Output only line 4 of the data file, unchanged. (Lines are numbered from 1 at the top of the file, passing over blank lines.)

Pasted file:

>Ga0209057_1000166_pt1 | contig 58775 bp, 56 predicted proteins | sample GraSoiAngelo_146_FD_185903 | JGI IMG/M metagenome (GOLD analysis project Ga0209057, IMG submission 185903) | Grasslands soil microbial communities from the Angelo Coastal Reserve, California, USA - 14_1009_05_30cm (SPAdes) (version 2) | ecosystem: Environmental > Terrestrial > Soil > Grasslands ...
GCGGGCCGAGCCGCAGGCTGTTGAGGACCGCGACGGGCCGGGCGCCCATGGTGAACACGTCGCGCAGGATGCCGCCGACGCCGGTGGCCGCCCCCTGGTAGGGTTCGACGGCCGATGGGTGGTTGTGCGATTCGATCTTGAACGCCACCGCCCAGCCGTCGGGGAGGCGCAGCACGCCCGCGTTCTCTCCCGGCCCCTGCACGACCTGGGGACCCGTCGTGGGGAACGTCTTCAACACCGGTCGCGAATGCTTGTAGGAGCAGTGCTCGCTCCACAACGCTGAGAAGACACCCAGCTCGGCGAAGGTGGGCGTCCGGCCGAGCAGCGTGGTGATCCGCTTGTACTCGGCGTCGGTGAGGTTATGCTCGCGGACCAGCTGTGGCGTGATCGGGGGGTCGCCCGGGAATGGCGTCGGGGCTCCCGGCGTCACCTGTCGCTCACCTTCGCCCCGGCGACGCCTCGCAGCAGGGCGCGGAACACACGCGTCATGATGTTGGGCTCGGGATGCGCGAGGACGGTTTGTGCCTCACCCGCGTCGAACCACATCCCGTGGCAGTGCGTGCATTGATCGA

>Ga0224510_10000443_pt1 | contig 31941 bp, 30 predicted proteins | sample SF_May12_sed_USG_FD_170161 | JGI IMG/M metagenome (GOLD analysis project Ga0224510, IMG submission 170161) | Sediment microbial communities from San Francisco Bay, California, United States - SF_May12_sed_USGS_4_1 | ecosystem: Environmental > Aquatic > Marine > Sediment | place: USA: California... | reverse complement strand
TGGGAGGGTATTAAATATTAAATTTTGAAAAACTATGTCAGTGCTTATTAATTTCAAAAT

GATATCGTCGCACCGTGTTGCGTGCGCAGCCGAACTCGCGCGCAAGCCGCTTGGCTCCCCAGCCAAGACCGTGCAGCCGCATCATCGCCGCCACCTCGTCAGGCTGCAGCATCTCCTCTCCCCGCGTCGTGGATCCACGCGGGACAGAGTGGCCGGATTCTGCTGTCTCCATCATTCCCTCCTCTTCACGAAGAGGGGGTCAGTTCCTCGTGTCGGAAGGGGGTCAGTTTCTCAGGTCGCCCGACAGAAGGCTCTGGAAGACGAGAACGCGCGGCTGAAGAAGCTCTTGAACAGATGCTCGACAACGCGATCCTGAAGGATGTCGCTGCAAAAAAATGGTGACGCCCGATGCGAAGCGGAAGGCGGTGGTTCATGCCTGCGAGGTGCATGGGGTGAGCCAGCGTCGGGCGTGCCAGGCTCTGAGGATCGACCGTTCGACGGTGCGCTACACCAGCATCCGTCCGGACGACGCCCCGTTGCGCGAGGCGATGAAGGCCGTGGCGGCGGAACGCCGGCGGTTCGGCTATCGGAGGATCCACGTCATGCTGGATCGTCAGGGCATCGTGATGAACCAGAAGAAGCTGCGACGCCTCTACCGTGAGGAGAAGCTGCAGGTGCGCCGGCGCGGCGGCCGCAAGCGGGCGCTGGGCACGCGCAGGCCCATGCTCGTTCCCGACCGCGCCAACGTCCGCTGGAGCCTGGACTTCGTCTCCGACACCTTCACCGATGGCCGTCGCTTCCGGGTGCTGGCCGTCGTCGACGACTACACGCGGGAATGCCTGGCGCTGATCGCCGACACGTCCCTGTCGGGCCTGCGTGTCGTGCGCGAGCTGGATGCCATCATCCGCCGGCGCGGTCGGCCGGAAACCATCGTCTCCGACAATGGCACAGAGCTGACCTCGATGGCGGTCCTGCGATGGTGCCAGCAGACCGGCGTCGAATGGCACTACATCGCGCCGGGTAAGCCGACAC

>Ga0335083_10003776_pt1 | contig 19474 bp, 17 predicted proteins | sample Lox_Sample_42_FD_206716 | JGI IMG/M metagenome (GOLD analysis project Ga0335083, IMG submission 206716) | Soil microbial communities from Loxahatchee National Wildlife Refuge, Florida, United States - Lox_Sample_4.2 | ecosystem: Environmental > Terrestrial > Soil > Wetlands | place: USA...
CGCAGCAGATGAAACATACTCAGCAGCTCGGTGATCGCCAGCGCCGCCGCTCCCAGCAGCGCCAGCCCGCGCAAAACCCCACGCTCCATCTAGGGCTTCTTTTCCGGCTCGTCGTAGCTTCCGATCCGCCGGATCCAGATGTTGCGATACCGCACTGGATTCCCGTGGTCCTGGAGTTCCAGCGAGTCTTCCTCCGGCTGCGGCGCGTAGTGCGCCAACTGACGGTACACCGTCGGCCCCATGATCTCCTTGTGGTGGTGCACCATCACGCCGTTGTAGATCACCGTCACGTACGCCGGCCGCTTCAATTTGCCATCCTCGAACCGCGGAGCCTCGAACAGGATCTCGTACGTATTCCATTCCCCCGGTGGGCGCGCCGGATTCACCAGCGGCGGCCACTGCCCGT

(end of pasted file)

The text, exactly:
TGGGAGGGTATTAAATATTAAATTTTGAAAAACTATGTCAGTGCTTATTAATTTCAAAAT